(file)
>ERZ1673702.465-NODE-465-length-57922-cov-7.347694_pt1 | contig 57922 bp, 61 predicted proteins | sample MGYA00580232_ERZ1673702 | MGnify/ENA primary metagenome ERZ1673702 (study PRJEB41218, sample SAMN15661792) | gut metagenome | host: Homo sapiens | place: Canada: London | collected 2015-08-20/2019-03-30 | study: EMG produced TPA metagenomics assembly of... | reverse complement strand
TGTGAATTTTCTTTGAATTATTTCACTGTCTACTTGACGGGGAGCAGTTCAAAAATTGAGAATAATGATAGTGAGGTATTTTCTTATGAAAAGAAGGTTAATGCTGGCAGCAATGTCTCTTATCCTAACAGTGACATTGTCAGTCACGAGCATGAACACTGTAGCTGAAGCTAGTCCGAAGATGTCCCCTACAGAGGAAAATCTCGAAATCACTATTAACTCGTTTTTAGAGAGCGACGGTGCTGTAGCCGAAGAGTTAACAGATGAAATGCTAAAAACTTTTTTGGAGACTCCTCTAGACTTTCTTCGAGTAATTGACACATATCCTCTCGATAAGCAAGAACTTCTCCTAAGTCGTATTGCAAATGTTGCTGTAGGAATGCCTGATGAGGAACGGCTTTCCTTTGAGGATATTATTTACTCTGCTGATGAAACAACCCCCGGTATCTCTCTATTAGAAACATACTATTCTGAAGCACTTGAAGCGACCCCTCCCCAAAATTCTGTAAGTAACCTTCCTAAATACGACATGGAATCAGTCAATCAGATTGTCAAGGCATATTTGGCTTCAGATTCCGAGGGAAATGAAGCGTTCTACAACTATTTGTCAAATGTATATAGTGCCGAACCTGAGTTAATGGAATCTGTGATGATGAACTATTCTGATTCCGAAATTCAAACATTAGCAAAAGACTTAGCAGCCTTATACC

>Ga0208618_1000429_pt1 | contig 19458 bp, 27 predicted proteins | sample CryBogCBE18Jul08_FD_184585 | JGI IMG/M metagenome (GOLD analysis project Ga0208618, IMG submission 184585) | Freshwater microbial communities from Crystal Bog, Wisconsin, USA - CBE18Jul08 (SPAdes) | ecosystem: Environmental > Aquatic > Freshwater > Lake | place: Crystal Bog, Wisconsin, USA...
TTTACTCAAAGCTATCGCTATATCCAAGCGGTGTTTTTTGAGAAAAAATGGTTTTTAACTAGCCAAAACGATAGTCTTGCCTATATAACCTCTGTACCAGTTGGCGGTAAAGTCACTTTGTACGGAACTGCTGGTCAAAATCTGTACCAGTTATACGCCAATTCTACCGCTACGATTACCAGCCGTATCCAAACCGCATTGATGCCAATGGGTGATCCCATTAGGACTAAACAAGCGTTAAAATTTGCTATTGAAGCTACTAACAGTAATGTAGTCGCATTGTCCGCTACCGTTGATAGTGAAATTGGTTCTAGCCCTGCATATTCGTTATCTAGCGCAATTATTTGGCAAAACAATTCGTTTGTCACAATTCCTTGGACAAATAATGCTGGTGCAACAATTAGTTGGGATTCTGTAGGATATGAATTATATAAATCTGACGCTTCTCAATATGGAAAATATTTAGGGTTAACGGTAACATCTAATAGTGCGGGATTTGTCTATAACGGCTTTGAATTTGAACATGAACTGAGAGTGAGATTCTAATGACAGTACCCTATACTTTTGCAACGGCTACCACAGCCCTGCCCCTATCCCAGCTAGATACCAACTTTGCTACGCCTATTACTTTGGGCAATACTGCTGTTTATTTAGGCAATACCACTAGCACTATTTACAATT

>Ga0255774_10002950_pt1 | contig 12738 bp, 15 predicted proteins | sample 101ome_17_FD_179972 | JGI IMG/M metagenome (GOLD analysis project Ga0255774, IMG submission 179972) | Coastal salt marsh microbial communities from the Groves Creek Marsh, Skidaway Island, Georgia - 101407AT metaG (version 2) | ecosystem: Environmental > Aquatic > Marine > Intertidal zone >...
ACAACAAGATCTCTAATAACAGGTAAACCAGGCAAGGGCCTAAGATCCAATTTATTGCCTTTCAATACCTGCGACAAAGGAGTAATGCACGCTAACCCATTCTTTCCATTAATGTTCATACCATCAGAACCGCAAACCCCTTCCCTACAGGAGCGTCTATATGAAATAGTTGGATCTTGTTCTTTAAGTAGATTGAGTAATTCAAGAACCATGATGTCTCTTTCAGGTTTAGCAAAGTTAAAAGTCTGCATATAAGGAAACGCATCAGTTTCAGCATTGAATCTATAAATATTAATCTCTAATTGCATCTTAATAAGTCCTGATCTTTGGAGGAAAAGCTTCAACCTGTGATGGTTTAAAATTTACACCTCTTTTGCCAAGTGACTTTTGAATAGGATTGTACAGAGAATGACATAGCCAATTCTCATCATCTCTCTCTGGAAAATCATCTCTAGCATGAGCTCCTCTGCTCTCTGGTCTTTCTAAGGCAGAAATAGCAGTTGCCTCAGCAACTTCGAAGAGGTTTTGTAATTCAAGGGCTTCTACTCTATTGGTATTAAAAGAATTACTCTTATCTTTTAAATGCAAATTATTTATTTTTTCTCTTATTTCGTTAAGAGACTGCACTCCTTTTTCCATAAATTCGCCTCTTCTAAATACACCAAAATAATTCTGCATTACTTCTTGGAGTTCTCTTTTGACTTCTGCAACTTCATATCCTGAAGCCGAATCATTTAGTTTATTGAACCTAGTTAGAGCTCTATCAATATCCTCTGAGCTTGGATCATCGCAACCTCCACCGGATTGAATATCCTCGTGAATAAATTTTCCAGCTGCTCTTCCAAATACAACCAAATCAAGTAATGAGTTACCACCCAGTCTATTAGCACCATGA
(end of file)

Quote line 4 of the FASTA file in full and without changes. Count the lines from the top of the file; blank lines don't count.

TTTACTCAAAGCTATCGCTATATCCAAGCGGTGTTTTTTGAGAAAAAATGGTTTTTAACTAGCCAAAACGATAGTCTTGCCTATATAACCTCTGTACCAGTTGGCGGTAAAGTCACTTTGTACGGAACTGCTGGTCAAAATCTGTACCAGTTATACGCCAATTCTACCGCTACGATTACCAGCCGTATCCAAACCGCATTGATGCCAATGGGTGATCCCATTAGGACTAAACAAGCGTTAAAATTTGCTATTGAAGCTACTAACAGTAATGTAGTCGCATTGTCCGCTACCGTTGATAGTGAAATTGGTTCTAGCCCTGCATATTCGTTATCTAGCGCAATTATTTGGCAAAACAATTCGTTTGTCACAATTCCTTGGACAAATAATGCTGGTGCAACAATTAGTTGGGATTCTGTAGGATATGAATTATATAAATCTGACGCTTCTCAATATGGAAAATATTTAGGGTTAACGGTAACATCTAATAGTGCGGGATTTGTCTATAACGGCTTTGAATTTGAACATGAACTGAGAGTGAGATTCTAATGACAGTACCCTATACTTTTGCAACGGCTACCACAGCCCTGCCCCTATCCCAGCTAGATACCAACTTTGCTACGCCTATTACTTTGGGCAATACTGCTGTTTATTTAGGCAATACCACTAGCACTATTTACAATT